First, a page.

The credit quality of the securities in a portfolio is assigned by a nationally recognized statistical rating organization (NRSRO) such as Standard & Poor’s, Moody’s, or Fitch, as an indication of an issuer’s creditworthiness. Ratings range from ‘AAA’ (highest) to ‘D’ (lowest). Bonds rated ‘BBB’ or above are considered investment grade. Credit ratings ‘BB’ and below are lower-rated securities. High yielding, non-investment-grade bonds involve higher risks than investment-grade bonds. Adverse conditions may affect the issuer’s ability to pay interest and principal on these securities.

The information provided is not directed at any investor or category of investors and is provided solely as general information about Lord Abbett’s products and services and to otherwise provide general investment education. None of the information provided should be regarded as a suggestion to engage in or refrain from any investment-related course of action as neither Lord Abbett nor its affiliates are undertaking to provide impartial investment advice, act as an impartial adviser, or give advice in a fiduciary capacity. If you are an individual retirement investor, contact your financial advisor or other fiduciary about whether any given investment idea, strategy, product or service may be appropriate for your circumstances.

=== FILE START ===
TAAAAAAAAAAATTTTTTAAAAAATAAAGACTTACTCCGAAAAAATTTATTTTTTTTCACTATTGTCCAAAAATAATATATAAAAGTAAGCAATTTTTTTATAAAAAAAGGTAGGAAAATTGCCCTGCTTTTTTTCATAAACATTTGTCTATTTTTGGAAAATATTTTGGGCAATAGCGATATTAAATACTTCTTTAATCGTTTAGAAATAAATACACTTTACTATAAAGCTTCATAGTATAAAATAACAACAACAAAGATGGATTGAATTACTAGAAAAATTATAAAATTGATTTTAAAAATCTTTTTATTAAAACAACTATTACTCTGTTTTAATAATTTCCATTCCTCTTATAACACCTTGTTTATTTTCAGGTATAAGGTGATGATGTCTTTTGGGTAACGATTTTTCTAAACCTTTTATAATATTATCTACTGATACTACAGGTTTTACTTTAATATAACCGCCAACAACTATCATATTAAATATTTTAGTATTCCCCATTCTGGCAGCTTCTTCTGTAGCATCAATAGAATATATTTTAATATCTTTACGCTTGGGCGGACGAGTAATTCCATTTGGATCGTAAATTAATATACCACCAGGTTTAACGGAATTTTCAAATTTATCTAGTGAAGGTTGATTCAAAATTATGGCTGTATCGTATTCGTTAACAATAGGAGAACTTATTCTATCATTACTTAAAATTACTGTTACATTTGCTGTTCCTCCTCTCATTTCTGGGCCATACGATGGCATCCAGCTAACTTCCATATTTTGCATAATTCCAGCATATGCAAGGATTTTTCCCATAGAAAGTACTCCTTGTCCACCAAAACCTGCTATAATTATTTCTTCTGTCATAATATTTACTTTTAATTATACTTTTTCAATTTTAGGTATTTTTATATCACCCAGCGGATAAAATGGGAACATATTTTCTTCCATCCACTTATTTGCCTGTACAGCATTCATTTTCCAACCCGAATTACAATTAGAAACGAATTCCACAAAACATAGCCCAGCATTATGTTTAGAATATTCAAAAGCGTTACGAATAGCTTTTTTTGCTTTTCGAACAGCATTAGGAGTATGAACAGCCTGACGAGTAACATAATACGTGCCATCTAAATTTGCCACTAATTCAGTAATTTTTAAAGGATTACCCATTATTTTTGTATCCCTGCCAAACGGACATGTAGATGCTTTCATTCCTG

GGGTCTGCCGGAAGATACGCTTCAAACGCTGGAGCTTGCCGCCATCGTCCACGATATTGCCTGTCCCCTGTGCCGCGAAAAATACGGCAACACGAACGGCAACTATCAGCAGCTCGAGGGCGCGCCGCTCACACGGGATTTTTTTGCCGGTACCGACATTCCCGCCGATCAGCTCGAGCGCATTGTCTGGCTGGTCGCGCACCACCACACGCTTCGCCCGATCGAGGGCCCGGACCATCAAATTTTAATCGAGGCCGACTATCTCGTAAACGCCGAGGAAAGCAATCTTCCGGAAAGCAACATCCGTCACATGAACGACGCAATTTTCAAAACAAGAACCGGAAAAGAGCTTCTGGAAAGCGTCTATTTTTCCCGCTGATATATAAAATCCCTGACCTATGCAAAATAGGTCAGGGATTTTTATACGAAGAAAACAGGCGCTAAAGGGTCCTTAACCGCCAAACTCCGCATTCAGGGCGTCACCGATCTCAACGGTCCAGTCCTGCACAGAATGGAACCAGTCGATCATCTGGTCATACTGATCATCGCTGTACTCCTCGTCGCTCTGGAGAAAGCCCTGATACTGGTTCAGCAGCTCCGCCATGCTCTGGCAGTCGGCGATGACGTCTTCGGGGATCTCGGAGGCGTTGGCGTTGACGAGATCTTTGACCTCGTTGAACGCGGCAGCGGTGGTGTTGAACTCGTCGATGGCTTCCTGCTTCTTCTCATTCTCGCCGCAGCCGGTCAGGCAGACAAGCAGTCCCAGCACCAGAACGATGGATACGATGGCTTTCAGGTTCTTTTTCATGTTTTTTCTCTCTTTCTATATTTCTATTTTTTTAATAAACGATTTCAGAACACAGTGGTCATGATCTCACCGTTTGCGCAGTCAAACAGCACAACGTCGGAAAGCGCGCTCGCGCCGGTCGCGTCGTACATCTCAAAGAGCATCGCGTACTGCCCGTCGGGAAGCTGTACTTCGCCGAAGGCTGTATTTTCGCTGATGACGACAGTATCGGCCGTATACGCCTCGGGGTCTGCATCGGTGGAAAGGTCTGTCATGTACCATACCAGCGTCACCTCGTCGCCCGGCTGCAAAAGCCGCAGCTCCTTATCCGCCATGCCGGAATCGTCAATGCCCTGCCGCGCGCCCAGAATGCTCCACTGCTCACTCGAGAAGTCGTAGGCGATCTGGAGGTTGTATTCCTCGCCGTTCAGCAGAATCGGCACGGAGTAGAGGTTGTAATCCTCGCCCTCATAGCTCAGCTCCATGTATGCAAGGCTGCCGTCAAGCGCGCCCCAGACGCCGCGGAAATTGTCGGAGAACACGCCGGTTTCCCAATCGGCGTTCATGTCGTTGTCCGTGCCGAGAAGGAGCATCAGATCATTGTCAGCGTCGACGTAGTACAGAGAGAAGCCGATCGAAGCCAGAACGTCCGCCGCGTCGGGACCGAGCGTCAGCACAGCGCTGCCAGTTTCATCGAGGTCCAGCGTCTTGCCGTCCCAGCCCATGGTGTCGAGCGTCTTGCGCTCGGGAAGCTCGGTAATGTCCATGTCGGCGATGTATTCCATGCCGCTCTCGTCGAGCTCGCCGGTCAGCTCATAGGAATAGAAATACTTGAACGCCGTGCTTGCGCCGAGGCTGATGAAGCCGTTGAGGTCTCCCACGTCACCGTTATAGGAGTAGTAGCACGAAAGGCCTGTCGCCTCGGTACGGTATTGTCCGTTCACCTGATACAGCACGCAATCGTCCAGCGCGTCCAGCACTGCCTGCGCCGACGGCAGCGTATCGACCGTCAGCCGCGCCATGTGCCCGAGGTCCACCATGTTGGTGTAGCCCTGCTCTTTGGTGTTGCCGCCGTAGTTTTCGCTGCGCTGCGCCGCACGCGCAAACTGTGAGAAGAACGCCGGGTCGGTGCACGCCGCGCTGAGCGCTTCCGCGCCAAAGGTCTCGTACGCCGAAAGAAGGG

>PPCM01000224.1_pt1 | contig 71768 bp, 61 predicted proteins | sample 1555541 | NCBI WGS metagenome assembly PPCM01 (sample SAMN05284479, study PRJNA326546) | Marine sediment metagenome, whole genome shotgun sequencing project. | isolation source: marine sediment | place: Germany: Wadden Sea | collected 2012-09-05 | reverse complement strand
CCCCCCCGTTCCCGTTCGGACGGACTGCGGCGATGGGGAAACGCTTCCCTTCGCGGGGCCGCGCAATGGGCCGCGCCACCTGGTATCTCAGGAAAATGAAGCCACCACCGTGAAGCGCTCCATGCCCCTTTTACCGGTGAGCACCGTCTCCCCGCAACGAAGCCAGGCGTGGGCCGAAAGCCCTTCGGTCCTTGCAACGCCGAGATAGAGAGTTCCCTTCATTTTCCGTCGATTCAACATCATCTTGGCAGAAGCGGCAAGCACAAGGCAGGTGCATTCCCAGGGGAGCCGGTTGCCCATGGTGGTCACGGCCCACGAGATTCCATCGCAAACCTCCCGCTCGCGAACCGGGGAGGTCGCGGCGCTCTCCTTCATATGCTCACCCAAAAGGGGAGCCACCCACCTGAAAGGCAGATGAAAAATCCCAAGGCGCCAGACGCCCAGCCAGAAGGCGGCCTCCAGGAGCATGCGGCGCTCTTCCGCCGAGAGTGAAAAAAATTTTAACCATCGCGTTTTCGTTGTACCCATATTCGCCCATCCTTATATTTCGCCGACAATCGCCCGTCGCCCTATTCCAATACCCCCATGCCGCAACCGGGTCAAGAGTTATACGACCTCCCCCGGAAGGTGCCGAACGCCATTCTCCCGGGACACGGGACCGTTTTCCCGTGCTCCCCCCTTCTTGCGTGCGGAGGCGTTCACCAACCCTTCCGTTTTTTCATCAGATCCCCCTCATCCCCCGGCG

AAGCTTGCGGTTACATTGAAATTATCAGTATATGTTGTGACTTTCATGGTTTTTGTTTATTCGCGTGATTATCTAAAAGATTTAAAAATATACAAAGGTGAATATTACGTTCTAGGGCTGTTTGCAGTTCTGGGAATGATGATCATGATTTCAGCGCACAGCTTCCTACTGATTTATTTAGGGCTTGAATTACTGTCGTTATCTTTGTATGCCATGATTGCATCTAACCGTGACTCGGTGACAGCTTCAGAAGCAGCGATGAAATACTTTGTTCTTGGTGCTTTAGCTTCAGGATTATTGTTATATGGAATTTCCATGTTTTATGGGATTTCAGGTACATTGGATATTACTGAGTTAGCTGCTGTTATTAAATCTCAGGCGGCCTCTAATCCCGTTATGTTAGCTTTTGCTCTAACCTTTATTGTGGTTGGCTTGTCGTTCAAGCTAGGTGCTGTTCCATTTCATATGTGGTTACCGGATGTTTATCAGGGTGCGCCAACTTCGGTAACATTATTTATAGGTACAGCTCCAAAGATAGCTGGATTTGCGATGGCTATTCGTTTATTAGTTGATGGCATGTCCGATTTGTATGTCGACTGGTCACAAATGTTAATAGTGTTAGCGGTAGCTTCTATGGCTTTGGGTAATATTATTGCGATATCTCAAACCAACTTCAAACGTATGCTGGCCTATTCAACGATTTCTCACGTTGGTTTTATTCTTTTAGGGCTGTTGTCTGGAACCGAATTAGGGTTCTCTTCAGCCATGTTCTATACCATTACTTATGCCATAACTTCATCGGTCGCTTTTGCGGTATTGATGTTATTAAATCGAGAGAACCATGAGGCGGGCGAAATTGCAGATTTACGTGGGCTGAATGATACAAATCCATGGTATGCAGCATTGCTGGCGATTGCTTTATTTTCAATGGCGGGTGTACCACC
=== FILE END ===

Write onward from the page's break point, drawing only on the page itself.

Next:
The opinions in this article are as of the date of publication, are subject to change based on subsequent developments, and may not reflect the views of the firm as a whole. The material is not intended to be relied upon as a forecast, research, or investment advice, is not a recommendation or offer to buy or sell any securities or to adopt any investment strategy, and is not intended to predict or depict the performance of any investment. Readers should not assume that investments in companies, securities, sectors, and/or markets described were or will be profitable. Investing involves risk, including possible loss of principal. This document is prepared based on the information Lord Abbett deems reliable; however, Lord Abbett does not warrant the accuracy and completeness of the information. Investors should consult with a financial advisor prior to making an investment decision.

About The Author

RELATED FUND
The Lord Abbett Short Duration Income Fund seeks to deliver a high level of current income consistent with the preservation of capital. Learn more.

Please confirm your literature shipping address

Please review the address information below and make any necessary changes.

All literature orders will be shipped to the address that you enter below. This information can be edited at any time.

Current Literature Shipping Address

* Required field